It was a hard week for me. I went to a functioned hosted by our hospital Wardroom at the base Officer’s Club Saturday night and while I enjoyed myself I hit sensory overload. When I got hope I was pretty edgy and to add to the situation we had some Marine helicopters flying in the area I live that night. As I tried to calm down I realized that I was going to be interviewed Tuesday and the thought scared the shit out of me.  Yes I had agreed to do it and yes I thought I needed to do it but my heavily introverted and relatively anti-social personality type now seasoned with reactivated PTSD symptoms couldn’t handle it.  I couldn’t sleep and had the firstIraqrelated dreams I have had in many months. I did not even open the front door of my place on Sunday.  I couldn’t sleep Sunday night and got permission of my boss to get some assistance.  Since I couldn’t get a no-notice appointment with my current psychiatrist I called my first therapist and he was helpful. I went to a ball game and that helped calm me down.  I was still anxious but functional.

The two days of filming went pretty well for me, although I know with the possible exception of “COPS” there is no such thing as reality television.  This was not “reality television” but the goal was to try to show how I live life, work and relate to people after deployment.  The crew was really good and handled things professionally but even so it was packaged and things had to be have lighting, have different camera angles and required me to repeat things sometimes because of the privacy issues of patients in the hospital.  But it is what it is.  By the end of the two days I was pretty wiped out and simply rested last night.

However on Monday night before the interview I had an epiphany.  That simple illumination came from an episode of Star Trek the Next Generation called Tapestry I won’t ruin it for you but the final segment of the episode is linked here:

http://www.youtube.com/watch?v=hZeGzaJiP6g&feature=related

The epiphany was very simple.  All of our life, the good, the bad, the enjoyable and even the traumatic are part of a rich tapestry.  Those painful threads, the ones that we cause ourselves or the ones that are the result of trauma, grief and loss are part of who we are as human beings.  If we try to remove them we damage the tapestry and if we try or are persuaded by those that deny the reality of pain and suffering to remove the really painful and deep hurts, those which are the most tightly wound into the fabric of our lives, especially for the combat veteran we risk long lasting damage to our very soul.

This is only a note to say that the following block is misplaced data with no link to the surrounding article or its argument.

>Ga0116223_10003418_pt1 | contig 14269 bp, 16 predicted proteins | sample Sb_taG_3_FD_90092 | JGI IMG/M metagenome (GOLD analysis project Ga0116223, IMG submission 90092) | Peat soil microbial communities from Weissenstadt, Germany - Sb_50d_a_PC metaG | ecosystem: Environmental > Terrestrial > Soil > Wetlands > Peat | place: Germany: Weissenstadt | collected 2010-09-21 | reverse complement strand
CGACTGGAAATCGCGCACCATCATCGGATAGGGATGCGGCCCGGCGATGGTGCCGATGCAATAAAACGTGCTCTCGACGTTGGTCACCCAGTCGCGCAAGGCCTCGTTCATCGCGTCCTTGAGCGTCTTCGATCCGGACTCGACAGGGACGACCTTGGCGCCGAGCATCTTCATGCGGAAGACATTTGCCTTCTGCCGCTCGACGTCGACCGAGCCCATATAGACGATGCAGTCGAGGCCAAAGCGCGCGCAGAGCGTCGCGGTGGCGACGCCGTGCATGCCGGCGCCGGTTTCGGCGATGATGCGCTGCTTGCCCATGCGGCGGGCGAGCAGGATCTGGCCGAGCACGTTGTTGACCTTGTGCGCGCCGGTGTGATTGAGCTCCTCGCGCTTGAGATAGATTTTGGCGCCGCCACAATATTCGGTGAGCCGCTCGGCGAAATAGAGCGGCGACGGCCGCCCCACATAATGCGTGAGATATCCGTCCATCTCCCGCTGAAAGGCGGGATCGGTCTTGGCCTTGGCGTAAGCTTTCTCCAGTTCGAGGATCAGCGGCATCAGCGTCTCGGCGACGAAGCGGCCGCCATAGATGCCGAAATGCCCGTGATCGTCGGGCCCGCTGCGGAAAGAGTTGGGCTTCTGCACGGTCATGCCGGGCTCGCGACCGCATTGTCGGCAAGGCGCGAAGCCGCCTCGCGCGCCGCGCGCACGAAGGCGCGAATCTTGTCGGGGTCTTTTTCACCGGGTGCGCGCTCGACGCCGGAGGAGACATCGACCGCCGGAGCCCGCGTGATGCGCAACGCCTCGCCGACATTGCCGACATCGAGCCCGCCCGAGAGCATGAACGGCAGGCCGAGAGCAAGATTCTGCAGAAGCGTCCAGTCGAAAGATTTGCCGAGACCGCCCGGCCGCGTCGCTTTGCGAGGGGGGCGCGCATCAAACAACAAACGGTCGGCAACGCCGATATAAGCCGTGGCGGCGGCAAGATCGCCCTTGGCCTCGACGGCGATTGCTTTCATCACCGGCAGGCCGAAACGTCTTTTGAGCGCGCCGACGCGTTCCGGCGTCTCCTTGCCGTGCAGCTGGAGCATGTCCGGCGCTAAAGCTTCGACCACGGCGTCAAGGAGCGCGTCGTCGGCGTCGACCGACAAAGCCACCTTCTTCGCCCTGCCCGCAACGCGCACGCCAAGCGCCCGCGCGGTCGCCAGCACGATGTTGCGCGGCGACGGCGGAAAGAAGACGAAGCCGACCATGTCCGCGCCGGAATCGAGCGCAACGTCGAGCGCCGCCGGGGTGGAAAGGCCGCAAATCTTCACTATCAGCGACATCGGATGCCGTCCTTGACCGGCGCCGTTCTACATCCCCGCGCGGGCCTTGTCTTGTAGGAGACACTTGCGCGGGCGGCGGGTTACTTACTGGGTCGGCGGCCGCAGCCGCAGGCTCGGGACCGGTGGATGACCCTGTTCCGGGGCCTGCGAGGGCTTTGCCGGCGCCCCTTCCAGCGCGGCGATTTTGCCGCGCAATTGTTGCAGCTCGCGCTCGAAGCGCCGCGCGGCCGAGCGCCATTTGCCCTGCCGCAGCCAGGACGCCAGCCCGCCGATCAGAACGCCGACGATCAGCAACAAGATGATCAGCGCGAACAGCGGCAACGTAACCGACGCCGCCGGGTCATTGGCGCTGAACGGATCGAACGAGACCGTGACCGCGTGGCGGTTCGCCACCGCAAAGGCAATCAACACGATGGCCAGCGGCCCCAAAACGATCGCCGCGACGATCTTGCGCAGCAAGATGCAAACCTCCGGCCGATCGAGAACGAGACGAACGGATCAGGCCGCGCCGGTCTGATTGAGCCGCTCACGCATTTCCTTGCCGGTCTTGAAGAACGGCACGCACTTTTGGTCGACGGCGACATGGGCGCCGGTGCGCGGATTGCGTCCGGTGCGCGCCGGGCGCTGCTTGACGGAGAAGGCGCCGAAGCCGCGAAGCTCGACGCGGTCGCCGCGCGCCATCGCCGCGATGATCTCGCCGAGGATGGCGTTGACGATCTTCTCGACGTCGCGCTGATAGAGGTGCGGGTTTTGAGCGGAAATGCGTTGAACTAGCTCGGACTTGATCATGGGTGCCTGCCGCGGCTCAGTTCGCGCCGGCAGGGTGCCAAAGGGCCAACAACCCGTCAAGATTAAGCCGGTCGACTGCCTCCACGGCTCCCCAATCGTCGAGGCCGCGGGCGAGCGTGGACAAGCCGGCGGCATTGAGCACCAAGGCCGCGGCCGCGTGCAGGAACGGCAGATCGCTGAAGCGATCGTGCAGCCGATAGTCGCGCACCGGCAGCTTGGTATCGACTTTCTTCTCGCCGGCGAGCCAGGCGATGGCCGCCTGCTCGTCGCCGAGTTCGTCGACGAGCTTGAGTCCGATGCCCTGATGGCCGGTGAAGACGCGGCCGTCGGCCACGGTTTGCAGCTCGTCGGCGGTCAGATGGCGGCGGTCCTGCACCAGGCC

The challenge is not to be “healed” or to compartmentalize the trauma and put it in some deep closet in our brain.  Nor is it to deny the trauma or for that matter keep trying to relive the trauma so that we are desensitized to the pain.  The real challenge is to allow our experiences of war, grief, loss and trauma to have their place in our lives knowing that without them we are not who we are.

I’m not saying that I have any real answer to what all of us that experience combat stress injuries deal with.  All I know is that I just want to be real and there are risks in opening up to people and reaching out to get help.  At the same time it is important to find a way to get help so we can adapt to our new reality.

As for me I went through some terrible times that still affect me.  Yes I went through a period of profound spiritual crisis and even a loss of faith and when I began to recover faith people that had been okay with me being broken ended up asking me to leave my church because the faith that I have now didn’t fit the narrow box that defined that church.

All that being said I am glad that my therapists or my supervisors allowed me and continue to allow me to work through the issues that still impact me and my ability to function in society, deal with others and even effect my marriage.  I wish every combat vet and survivor of trauma had that support.  I just hope that I can be worthy of the trust that they have place in me and that I will care for those entrusted to me with the same care and compassion that I was and am being shown.

Peace

Padre Steve+

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Filed under faith, Military, Pastoral Care, philosophy, PTSD, Religion, star trek, Tour in Iraq